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9 Peacekeepers Die in Egypt Plane Crash

Sunday, May 06, 2007

By OMAR SINAN, Associated Press Writer

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EL-NAKHL, Egypt — 

A plane carrying foreign peacekeepers across the Sinai desert crashed Sunday near a stretch of highway where it had tried to make an emergency landing, killing eight French soldiers and a Canadian, officials said.

Capt. Mohammed Badr, a police officer in Sinai, said the plane went down 50 miles from the nearest major town, el-Nakhl.

It appeared the Canadian-made DeHavilland DHC-6 Twin Otter tried to land on the mountain highway but clipped a truck and crashed nearby, said Normand St. Pierre, a spokesman for the Multinational Force and Observers, an independent force created by Egypt and Israel to monitor their border in the Sinai after a 1979 peace deal.

The crash wiped out more than half of the 15-member French contingent and destroyed the mission's sole fixed-wing aircraft, St. Pierre said. The aircraft was on a training mission and carried a "higher than normal" load of passengers and crew. The truck driver escaped unharmed.

"The French government will have to decide whether it wants to rebuild the unit and send in a new plane," St. Pierre said. "It's a great loss. Everyone is shocked. We can do a lot with helicopters in the meantime, but we can't reconstitute the unit."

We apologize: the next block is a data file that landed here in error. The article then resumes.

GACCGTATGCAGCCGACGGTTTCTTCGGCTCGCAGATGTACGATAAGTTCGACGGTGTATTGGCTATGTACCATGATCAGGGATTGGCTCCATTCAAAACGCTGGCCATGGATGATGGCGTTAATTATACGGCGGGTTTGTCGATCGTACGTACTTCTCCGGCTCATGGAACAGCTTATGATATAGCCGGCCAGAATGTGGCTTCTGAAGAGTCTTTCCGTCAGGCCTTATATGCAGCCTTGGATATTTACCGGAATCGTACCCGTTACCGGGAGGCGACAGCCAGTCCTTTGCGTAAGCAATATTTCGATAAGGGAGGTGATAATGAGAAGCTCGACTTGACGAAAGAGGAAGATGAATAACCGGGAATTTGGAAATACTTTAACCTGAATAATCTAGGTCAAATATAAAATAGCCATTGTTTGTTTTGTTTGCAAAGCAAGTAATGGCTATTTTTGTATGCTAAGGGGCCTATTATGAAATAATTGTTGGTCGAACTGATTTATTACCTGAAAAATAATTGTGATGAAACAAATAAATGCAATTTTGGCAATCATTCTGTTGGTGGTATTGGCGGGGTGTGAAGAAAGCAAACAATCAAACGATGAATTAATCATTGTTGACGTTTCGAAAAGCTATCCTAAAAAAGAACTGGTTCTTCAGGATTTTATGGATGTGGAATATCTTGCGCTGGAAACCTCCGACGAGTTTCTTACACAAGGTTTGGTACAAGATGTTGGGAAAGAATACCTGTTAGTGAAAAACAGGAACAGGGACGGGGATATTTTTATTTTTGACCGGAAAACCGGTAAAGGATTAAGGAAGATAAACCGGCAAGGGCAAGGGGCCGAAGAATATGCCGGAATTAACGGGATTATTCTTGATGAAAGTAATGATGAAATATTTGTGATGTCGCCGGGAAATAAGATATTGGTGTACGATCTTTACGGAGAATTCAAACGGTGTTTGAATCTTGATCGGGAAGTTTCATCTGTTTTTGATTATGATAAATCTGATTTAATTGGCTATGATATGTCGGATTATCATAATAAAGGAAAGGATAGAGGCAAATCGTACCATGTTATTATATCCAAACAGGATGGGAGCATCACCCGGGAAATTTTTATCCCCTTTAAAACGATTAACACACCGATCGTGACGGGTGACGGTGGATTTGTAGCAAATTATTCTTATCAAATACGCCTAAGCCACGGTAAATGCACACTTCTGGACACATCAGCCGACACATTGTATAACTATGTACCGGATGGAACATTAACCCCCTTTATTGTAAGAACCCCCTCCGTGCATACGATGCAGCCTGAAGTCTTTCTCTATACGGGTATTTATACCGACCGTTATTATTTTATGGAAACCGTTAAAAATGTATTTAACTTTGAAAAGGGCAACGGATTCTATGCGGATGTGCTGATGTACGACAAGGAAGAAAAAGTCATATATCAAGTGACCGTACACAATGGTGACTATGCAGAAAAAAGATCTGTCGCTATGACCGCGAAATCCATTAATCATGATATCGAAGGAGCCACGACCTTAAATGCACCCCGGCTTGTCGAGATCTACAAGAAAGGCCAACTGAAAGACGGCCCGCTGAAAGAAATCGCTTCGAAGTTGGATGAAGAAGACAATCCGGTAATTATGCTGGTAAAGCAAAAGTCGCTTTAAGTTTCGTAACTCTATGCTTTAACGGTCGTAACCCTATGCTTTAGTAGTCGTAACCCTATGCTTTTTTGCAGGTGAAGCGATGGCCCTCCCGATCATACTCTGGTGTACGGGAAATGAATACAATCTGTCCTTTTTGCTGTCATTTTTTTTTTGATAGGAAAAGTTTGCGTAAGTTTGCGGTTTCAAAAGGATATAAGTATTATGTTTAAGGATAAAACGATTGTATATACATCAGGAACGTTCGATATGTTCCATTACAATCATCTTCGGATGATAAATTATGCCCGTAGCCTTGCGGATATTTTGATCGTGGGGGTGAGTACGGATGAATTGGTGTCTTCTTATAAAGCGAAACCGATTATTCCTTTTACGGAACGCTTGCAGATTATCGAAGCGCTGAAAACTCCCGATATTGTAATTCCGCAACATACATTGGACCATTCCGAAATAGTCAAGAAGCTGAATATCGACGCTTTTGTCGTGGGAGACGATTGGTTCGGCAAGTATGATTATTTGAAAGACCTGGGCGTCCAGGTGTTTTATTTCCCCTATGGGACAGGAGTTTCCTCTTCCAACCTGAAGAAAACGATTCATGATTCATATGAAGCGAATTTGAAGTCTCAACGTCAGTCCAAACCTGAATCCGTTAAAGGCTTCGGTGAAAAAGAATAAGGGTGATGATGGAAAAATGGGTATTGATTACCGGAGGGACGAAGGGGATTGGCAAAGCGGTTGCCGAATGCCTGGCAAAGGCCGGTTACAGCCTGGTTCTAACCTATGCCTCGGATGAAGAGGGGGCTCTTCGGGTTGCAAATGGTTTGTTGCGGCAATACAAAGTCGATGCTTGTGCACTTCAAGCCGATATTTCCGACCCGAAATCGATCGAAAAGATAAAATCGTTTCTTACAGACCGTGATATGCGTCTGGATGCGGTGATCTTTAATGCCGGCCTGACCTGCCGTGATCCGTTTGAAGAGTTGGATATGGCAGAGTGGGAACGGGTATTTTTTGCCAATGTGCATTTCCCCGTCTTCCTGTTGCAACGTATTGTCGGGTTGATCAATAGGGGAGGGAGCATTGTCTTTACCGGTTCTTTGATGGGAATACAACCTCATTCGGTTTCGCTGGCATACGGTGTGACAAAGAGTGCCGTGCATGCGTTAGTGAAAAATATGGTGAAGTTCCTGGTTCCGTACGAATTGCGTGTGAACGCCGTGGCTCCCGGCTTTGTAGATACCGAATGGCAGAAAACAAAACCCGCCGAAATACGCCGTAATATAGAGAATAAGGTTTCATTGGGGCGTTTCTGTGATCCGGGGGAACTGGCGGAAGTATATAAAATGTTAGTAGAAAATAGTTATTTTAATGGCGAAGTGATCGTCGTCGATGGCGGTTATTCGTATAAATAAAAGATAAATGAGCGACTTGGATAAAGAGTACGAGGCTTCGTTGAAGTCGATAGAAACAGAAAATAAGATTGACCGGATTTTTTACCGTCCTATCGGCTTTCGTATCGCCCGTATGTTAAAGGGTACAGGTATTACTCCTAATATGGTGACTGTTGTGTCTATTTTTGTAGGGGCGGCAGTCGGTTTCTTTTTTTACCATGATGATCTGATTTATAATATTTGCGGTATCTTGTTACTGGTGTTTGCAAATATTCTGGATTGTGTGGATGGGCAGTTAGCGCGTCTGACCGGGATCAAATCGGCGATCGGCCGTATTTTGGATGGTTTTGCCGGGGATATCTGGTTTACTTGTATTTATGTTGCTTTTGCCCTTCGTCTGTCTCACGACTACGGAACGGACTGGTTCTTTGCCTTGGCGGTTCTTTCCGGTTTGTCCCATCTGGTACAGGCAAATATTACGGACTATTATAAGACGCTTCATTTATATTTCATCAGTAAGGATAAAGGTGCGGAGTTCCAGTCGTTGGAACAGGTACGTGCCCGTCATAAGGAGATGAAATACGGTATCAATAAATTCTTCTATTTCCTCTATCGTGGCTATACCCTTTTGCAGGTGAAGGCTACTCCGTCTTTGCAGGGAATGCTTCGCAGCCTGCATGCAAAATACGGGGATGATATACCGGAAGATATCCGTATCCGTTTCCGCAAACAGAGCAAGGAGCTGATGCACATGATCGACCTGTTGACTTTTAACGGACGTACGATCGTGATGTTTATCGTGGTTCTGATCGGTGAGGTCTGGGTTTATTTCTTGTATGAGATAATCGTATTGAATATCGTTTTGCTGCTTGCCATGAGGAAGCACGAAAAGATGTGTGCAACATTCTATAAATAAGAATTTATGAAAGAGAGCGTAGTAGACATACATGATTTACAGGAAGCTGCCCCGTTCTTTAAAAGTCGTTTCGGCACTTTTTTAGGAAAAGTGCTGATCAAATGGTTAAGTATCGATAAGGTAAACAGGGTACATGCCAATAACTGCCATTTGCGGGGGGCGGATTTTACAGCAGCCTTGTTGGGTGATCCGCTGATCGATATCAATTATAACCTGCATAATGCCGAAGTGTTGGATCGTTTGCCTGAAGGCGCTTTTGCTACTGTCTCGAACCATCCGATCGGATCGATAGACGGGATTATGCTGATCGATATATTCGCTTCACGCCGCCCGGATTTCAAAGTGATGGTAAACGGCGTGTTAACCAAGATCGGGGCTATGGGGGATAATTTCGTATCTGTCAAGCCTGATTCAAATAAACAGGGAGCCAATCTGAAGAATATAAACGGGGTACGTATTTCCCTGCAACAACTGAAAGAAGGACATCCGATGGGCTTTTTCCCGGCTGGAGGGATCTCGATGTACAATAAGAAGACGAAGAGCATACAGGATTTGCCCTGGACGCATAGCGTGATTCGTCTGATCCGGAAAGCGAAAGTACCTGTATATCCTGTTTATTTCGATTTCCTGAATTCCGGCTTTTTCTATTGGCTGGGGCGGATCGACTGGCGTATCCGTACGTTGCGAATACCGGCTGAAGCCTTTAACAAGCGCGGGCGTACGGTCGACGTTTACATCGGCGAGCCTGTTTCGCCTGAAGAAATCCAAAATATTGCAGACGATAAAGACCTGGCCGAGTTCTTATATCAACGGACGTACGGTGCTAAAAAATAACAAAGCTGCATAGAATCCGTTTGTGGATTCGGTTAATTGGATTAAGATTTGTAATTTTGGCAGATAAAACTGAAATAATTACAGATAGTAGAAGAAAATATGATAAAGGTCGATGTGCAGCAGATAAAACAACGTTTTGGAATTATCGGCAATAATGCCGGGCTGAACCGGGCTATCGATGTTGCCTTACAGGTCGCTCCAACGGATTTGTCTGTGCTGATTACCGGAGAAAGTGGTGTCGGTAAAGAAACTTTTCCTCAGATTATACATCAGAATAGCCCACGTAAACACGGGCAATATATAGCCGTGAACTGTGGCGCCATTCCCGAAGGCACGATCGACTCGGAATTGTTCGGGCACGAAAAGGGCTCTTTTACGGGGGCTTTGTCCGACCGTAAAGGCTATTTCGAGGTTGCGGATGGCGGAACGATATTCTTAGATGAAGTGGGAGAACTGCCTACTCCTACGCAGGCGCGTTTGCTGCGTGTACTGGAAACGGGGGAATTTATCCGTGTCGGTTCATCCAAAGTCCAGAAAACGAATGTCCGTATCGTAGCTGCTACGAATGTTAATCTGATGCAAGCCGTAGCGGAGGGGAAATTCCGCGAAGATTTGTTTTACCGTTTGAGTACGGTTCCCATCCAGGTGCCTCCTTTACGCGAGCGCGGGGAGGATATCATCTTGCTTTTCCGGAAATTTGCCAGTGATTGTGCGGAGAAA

Capt. Ihab Moheildin, the air control officer at Cairo International Airport, said the airport lost contact with the plane after receiving a distress signal, indicating a possible mechanical failure.

Ahmad Attallah, a truck driver who was driving about 25 miles south of el-Nakhl told The Associated Press he saw the plane on its way down, just after he heard something slam into the roof of his truck.

"I looked up and saw a small plane with a trail of flame and smoke flying at a low altitude and then it disappeared and I heard an explosion," he said.

Hilal Shehata Mohammed was driving another truck nearby when he saw the plane's wing hit Attallah's truck.

"We saw the plane coming down and was shaking and the pilot seemed to be trying to use the highway as a runway but the wing of the plane hit the first truck and it caught on fire," he said.

Moheildin said the Twin Otter took off in sunny, clear weather at 7:46 a.m. local time from El Gorah base _ the northern headquarters of the peacekeeping mission _ on its way to St. Catherine's airport in the southern Sinai Peninsula.

He said the airport lost contact with the plane at 9:15 a.m. after receiving a distress signal.

The peacekeeping force includes about 1,800 troops from the United States, France, Australia, Canada, Colombia, Fiji, Hungary, Italy, New Zealand and Uruguay, plus a few officers from Norway.

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Associated Press writers Ashraf Sweillam in the Sinai Peninsula and Jim Krane in Dubai, United Arab Emirates, contributed to this report.

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